After the Debates: Using the Internet to Win at the Water Cooler

Cross-posted on techPresident

Way on back in 2007, we used to talk about how the internet fit into a presidential debate, that hallowed (and effective) tradition of the televison era. We even had two YouTube debates — remember them? Talking snowman and all that? Didn’t make a lot of difference in the end, though they were certainly entertaining.

But here’s how the internet REALLY interacts with the presidential debates — it’s going to help shape the collective water-cooler discussion tonight and tomorrow, and the campaigns are going to be fully in the fray from the start. McCain and the Wall Street Journal might have jumped the gun with victory ads today, but surely both the McCain and Obama campaigns have online search/display ads, videos, emails and text messages ready to launch. During and after, they don’t want to miss a beat in trying to shape the public’s perception of what happened and what’s happening.

As the candidates are actually on the stage, twitterers, live-bloggers and other in-the-moment commentators will publicly parse their words and mannerisms, while campaign spinners simultaneously flood reporters’ Blackberries with emailed quotes, contradictions and gaffe-alerts. Most will share the same goal: forming the collective definition of “what happened at the debates,” as will the emails (and text messages?) that flood out to members of the Obama and McCain supporter lists.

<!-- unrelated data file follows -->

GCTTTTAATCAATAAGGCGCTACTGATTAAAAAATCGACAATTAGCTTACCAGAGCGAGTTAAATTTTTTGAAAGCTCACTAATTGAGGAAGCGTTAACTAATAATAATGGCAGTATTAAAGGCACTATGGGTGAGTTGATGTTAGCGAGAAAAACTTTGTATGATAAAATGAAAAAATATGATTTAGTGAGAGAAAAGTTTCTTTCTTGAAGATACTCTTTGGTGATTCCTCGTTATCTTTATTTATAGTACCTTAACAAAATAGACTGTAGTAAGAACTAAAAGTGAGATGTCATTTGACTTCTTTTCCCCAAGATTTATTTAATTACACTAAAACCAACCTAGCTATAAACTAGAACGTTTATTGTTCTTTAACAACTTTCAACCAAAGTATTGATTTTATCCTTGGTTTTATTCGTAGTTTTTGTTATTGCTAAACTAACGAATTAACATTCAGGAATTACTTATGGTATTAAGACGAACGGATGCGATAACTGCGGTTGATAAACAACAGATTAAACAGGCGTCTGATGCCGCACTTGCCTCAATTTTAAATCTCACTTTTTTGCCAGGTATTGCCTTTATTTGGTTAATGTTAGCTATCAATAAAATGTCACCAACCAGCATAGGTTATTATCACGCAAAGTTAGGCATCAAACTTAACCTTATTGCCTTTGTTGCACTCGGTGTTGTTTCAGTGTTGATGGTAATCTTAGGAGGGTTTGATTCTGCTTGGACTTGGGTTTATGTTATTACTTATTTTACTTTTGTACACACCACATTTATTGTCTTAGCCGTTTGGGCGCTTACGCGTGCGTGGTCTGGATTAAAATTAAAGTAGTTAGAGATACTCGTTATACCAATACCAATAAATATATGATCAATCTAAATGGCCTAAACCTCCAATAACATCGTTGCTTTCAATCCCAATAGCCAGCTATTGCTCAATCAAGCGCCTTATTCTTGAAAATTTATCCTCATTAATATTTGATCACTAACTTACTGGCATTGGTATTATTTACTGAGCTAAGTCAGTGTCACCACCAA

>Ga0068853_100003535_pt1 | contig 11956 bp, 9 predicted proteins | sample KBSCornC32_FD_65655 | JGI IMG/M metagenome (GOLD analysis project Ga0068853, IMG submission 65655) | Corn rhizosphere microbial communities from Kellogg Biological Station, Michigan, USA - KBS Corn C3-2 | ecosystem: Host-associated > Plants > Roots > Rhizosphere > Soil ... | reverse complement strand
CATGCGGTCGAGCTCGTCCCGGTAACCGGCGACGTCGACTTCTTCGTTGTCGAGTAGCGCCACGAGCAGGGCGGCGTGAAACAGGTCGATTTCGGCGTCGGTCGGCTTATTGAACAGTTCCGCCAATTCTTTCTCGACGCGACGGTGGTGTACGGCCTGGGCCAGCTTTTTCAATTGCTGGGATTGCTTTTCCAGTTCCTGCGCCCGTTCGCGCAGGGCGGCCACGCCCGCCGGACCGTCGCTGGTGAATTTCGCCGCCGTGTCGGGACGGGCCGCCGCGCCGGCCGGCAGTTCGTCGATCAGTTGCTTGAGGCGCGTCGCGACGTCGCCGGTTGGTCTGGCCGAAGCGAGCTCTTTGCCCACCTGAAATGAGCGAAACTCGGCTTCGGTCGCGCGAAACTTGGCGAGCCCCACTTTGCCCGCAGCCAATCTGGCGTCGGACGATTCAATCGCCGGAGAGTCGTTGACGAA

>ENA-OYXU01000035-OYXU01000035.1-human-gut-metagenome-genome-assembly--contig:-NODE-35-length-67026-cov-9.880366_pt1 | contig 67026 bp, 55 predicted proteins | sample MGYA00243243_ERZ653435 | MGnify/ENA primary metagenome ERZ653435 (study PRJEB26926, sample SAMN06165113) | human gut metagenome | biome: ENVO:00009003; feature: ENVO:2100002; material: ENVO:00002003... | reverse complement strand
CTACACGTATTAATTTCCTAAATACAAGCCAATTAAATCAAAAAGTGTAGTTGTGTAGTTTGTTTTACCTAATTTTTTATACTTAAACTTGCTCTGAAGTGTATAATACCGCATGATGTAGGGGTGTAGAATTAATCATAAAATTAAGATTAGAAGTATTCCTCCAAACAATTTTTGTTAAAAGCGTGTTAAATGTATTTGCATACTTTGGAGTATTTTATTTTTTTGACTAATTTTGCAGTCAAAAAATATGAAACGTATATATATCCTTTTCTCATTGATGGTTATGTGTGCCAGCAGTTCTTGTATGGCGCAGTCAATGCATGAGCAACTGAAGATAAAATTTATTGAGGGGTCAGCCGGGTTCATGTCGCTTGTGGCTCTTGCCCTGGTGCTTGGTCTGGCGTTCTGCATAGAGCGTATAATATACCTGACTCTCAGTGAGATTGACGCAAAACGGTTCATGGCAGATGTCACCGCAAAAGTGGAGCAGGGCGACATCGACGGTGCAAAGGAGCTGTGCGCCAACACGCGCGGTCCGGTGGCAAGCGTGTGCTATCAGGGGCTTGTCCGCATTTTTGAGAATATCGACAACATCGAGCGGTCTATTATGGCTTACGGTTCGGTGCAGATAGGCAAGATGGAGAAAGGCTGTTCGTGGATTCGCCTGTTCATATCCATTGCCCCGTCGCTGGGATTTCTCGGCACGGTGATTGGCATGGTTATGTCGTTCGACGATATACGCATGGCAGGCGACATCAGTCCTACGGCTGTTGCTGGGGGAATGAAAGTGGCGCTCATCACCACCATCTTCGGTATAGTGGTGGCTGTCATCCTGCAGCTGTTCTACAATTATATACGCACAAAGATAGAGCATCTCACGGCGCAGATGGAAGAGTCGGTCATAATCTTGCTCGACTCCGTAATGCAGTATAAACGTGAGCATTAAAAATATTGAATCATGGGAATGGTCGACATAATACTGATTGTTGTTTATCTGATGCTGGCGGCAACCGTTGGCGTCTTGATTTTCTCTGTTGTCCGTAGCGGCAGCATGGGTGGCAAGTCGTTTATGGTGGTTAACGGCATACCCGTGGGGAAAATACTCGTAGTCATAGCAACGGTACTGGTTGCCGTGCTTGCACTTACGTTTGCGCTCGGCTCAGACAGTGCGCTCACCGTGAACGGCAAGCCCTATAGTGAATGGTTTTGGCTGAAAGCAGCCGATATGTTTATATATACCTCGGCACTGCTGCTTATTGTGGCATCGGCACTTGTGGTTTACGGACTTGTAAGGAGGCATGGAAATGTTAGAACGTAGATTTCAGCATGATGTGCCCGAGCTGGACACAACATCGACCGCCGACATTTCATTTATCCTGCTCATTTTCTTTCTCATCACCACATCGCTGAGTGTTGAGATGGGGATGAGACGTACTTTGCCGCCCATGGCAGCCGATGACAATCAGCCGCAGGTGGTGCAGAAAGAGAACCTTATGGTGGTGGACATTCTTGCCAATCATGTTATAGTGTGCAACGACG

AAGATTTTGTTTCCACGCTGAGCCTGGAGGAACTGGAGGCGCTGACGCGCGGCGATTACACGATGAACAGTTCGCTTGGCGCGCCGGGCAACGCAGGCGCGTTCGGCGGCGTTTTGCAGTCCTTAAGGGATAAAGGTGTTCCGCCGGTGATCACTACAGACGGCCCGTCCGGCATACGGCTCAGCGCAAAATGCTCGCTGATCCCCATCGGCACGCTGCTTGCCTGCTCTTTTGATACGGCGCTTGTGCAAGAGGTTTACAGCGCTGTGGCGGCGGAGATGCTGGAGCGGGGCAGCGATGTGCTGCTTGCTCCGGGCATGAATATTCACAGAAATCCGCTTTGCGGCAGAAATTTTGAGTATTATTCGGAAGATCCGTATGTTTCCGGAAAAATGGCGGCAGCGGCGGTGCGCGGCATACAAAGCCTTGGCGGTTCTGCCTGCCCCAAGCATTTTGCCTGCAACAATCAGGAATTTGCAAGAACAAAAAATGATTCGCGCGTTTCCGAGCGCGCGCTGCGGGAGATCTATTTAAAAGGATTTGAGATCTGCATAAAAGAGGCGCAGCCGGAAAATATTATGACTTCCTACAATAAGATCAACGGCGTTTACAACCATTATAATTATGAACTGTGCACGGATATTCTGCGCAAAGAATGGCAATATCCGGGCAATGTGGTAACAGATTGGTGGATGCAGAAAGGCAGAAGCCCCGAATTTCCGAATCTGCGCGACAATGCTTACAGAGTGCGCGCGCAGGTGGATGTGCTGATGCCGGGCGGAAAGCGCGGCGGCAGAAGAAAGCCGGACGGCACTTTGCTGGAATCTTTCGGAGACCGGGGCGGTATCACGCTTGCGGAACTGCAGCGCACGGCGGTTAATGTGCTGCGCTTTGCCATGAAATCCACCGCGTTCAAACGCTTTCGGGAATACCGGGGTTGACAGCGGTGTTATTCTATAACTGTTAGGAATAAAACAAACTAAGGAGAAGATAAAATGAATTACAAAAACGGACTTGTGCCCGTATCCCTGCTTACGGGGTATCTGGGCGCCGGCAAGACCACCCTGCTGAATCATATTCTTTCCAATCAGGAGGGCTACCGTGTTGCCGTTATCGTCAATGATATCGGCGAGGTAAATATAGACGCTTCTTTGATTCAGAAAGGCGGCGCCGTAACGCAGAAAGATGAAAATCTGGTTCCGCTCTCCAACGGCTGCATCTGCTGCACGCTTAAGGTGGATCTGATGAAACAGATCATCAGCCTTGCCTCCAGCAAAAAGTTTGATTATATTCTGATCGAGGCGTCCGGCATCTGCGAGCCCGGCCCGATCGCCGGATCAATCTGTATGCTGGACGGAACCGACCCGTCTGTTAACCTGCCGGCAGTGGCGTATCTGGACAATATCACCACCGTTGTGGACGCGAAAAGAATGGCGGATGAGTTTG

Over the following day or two, as people talk with their friends and family about what they saw themselves or heard happened, we’ll start to develop a collective sense of what we believe about the candidates based on their few minutes together. We’ll make up our minds in part based on own own eyes but also based on what’s filtered through others’ interpretations. Cable television, print reporters, talk radio and blogs will help to shape the official narrative (or more likely, one narrative for each side plus a hazy concept of [neutral?] truth), but so will our conversations with each other, in person, on the phone, via email and in online discussion groups.

The more campaigns can arm their supporters with the tools to win those water-cooler discussions, the more they have a chance to help to shape our collective definition of the “truth” of the campaign right now. In 1960, the “truth” became that John Kennedy wasn’t too young to lead. In 1984, the “truth” became that Reagan wasn’t too out-of-it to lead (oops). In 2008? We’ll know soon — and the campaigns will make sure that our personal talking points are close at hand.


Written by
Colin Delany
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